Surviving the Death Railway: A POW’s Memoirs and Letters from Home  is that book. Both acclaimed and very successful, it may well be her signature work so far.

Blog Photo - Hilary Book Cover Death Railway

“It includes the 68 men captured with Barry and their families back home in Britain, who kept in touch with Phyllis throughout the war. The real story is the amazing support these ordinary men and women gave each other in horrific and testing times.”

~~

Today, Hilary and Edwin’s daughters — Eleanor and Amy — are grown up with partners and lives of their own in other cities.  

Blog Photo - Hilary two daughters

Hilary too has been busy.

She has done many author presentations for her latest book, and is working on yet another. The work-in-progress is about “a brilliant, crazy woman, her concert pianist mother, their young, troubled and disabled biographer and a prickly young jazz pianist.”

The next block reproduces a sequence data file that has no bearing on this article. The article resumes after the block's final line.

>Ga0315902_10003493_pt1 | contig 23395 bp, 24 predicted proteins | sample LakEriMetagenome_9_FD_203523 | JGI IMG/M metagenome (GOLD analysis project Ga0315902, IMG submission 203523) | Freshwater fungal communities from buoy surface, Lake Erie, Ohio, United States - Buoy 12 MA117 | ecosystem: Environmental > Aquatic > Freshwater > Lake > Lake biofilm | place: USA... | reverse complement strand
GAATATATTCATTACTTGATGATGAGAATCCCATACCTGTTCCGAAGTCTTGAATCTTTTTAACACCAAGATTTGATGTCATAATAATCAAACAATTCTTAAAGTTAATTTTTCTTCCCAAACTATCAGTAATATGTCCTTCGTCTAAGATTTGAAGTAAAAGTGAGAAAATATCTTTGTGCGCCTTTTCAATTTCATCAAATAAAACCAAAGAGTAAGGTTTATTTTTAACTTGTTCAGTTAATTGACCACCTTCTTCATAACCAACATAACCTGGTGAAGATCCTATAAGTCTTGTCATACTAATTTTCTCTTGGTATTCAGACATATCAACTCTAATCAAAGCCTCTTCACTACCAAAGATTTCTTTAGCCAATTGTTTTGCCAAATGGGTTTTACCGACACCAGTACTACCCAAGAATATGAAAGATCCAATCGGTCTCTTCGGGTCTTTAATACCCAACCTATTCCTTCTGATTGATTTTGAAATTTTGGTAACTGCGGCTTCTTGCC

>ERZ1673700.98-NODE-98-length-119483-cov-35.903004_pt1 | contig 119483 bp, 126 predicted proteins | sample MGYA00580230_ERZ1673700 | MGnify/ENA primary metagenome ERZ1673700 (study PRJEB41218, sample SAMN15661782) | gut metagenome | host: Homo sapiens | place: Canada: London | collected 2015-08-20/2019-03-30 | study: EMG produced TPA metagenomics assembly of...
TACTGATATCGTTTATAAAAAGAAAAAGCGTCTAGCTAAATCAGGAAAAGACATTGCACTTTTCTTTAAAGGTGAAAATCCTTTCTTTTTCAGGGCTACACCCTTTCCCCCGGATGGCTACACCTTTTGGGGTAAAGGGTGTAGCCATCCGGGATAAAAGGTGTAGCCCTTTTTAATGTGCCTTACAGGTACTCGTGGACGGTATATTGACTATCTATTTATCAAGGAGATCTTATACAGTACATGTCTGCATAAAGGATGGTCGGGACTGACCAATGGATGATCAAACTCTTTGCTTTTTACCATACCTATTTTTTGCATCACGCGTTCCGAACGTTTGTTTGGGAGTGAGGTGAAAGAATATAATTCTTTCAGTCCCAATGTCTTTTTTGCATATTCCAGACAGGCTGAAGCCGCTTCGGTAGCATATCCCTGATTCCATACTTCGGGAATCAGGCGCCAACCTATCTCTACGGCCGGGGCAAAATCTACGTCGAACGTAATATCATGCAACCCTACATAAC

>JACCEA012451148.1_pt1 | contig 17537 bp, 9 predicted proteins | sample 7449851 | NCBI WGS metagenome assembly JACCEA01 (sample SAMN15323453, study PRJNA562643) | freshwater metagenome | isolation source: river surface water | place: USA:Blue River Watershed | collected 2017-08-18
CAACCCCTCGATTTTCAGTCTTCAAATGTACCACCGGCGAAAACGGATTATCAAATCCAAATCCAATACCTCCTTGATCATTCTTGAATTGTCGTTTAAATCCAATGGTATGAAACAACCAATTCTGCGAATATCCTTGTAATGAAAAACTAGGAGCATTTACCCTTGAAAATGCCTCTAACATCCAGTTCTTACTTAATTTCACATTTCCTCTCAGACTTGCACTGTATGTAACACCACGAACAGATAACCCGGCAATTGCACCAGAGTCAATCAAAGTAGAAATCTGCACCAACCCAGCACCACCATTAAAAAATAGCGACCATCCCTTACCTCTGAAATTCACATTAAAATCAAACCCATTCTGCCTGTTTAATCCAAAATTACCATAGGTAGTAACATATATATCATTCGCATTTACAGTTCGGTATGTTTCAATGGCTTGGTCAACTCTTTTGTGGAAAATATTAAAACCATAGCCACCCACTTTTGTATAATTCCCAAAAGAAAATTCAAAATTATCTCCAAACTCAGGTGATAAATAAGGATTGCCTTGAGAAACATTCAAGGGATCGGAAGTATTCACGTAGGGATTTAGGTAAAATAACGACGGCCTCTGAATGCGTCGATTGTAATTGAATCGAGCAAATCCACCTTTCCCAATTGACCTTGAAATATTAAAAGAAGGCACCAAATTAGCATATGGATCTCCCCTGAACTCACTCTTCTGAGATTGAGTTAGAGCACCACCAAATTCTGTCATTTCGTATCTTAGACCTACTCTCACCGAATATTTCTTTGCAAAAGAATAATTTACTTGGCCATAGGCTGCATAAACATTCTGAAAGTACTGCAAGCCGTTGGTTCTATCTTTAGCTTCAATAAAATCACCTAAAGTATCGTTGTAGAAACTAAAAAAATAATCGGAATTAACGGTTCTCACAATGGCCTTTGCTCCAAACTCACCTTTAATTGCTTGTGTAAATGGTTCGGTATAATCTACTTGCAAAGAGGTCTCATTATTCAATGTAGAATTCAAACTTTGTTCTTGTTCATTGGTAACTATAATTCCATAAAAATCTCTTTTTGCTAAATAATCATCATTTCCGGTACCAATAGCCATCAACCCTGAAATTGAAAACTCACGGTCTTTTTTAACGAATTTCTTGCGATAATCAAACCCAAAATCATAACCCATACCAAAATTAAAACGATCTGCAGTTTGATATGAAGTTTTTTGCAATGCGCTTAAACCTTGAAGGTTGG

Blog Photo - Hilary Workroom 1 with window

She and Edwin are also redesigning the garden.

Blog Photo - Hilary Garden in progress1

Blog Photo - Hilary Garden in progress2

Like everything else Hilary creates, one senses the finished products — book and garden — will be intriguing, powerful and beautiful.

Brava, Hilary!

A Good Home, Oma and Opa, Young readers

Oma Paula and ‘The Best Critics’

I never know how much to tell you about the journey that Myrtle is on! (Are you bored yet?)
 
But many of you have hung in with me through the rough times, so I figure you are more than overdue for good news. And right now, some of my ‘goodest’ news is about Myrtle.